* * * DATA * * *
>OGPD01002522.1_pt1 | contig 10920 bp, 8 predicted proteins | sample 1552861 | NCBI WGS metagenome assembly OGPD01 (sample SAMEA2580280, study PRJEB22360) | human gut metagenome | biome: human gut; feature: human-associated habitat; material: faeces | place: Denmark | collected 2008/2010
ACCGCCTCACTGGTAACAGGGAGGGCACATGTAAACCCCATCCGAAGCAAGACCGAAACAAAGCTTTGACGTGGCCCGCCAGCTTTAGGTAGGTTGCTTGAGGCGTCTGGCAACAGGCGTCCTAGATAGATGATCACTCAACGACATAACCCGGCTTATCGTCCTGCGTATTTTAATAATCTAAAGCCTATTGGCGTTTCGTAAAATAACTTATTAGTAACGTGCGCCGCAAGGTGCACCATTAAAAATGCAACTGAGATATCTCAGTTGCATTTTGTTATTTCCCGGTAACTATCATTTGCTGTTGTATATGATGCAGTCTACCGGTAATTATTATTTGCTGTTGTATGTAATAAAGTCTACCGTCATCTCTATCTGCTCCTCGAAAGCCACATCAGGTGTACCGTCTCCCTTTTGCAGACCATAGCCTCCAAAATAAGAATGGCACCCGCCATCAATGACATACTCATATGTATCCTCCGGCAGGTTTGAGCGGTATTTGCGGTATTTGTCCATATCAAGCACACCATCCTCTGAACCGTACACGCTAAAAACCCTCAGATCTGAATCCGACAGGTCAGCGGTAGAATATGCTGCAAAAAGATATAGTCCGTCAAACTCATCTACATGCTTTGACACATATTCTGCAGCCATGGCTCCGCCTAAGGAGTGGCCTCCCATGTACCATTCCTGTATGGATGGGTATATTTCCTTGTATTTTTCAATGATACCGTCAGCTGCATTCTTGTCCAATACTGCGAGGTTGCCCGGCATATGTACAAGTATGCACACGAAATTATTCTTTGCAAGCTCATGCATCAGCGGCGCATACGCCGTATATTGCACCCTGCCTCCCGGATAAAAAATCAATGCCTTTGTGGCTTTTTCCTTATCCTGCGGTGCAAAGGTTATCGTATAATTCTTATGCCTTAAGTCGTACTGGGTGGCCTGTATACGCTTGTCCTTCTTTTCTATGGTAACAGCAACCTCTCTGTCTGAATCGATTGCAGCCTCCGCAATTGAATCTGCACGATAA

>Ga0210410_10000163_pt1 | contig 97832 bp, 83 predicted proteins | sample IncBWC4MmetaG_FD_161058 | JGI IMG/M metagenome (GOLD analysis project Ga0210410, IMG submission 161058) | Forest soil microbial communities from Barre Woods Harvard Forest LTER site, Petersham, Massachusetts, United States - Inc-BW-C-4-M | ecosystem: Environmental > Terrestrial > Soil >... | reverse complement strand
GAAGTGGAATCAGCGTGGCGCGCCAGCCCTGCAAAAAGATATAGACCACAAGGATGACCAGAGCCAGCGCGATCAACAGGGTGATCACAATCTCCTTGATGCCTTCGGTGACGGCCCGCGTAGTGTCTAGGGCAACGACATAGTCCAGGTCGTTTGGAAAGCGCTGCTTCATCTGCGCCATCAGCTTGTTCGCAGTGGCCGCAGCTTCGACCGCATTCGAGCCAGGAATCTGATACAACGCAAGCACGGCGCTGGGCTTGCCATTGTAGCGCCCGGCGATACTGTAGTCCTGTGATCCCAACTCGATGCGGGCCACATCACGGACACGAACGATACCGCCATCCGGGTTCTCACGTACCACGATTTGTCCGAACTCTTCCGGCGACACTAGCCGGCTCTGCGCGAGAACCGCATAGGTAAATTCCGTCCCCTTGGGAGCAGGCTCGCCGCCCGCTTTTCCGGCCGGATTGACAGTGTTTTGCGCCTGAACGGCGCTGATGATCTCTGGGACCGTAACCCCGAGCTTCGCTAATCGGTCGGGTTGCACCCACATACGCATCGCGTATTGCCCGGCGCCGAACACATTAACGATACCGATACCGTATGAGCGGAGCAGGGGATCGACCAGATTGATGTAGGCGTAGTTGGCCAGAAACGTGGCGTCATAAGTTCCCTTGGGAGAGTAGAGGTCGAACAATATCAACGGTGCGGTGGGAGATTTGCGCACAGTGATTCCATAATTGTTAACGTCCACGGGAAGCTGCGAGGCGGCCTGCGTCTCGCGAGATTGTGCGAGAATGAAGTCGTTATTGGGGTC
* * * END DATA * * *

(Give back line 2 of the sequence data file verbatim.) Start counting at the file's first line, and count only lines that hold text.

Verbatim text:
ACCGCCTCACTGGTAACAGGGAGGGCACATGTAAACCCCATCCGAAGCAAGACCGAAACAAAGCTTTGACGTGGCCCGCCAGCTTTAGGTAGGTTGCTTGAGGCGTCTGGCAACAGGCGTCCTAGATAGATGATCACTCAACGACATAACCCGGCTTATCGTCCTGCGTATTTTAATAATCTAAAGCCTATTGGCGTTTCGTAAAATAACTTATTAGTAACGTGCGCCGCAAGGTGCACCATTAAAAATGCAACTGAGATATCTCAGTTGCATTTTGTTATTTCCCGGTAACTATCATTTGCTGTTGTATATGATGCAGTCTACCGGTAATTATTATTTGCTGTTGTATGTAATAAAGTCTACCGTCATCTCTATCTGCTCCTCGAAAGCCACATCAGGTGTACCGTCTCCCTTTTGCAGACCATAGCCTCCAAAATAAGAATGGCACCCGCCATCAATGACATACTCATATGTATCCTCCGGCAGGTTTGAGCGGTATTTGCGGTATTTGTCCATATCAAGCACACCATCCTCTGAACCGTACACGCTAAAAACCCTCAGATCTGAATCCGACAGGTCAGCGGTAGAATATGCTGCAAAAAGATATAGTCCGTCAAACTCATCTACATGCTTTGACACATATTCTGCAGCCATGGCTCCGCCTAAGGAGTGGCCTCCCATGTACCATTCCTGTATGGATGGGTATATTTCCTTGTATTTTTCAATGATACCGTCAGCTGCATTCTTGTCCAATACTGCGAGGTTGCCCGGCATATGTACAAGTATGCACACGAAATTATTCTTTGCAAGCTCATGCATCAGCGGCGCATACGCCGTATATTGCACCCTGCCTCCCGGATAAAAAATCAATGCCTTTGTGGCTTTTTCCTTATCCTGCGGTGCAAAGGTTATCGTATAATTCTTATGCCTTAAGTCGTACTGGGTGGCCTGTATACGCTTGTCCTTCTTTTCTATGGTAACAGCAACCTCTCTGTCTGAATCGATTGCAGCCTCCGCAATTGAATCTGCACGATAA